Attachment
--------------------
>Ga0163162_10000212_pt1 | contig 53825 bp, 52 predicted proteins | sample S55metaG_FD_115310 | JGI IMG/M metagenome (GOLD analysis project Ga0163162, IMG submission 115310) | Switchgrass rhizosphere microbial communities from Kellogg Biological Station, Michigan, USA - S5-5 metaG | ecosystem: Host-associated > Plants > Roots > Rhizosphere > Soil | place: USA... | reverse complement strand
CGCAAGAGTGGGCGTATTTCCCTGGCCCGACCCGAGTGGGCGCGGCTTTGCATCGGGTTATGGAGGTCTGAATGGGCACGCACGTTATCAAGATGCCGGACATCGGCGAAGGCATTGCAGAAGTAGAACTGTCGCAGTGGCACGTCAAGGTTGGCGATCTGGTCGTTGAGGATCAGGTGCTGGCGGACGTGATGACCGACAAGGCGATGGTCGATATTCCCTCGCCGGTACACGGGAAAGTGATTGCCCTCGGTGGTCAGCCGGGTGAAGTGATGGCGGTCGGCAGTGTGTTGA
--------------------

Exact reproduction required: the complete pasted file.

>Ga0163162_10000212_pt1 | contig 53825 bp, 52 predicted proteins | sample S55metaG_FD_115310 | JGI IMG/M metagenome (GOLD analysis project Ga0163162, IMG submission 115310) | Switchgrass rhizosphere microbial communities from Kellogg Biological Station, Michigan, USA - S5-5 metaG | ecosystem: Host-associated > Plants > Roots > Rhizosphere > Soil | place: USA... | reverse complement strand
CGCAAGAGTGGGCGTATTTCCCTGGCCCGACCCGAGTGGGCGCGGCTTTGCATCGGGTTATGGAGGTCTGAATGGGCACGCACGTTATCAAGATGCCGGACATCGGCGAAGGCATTGCAGAAGTAGAACTGTCGCAGTGGCACGTCAAGGTTGGCGATCTGGTCGTTGAGGATCAGGTGCTGGCGGACGTGATGACCGACAAGGCGATGGTCGATATTCCCTCGCCGGTACACGGGAAAGTGATTGCCCTCGGTGGTCAGCCGGGTGAAGTGATGGCGGTCGGCAGTGTGTTGA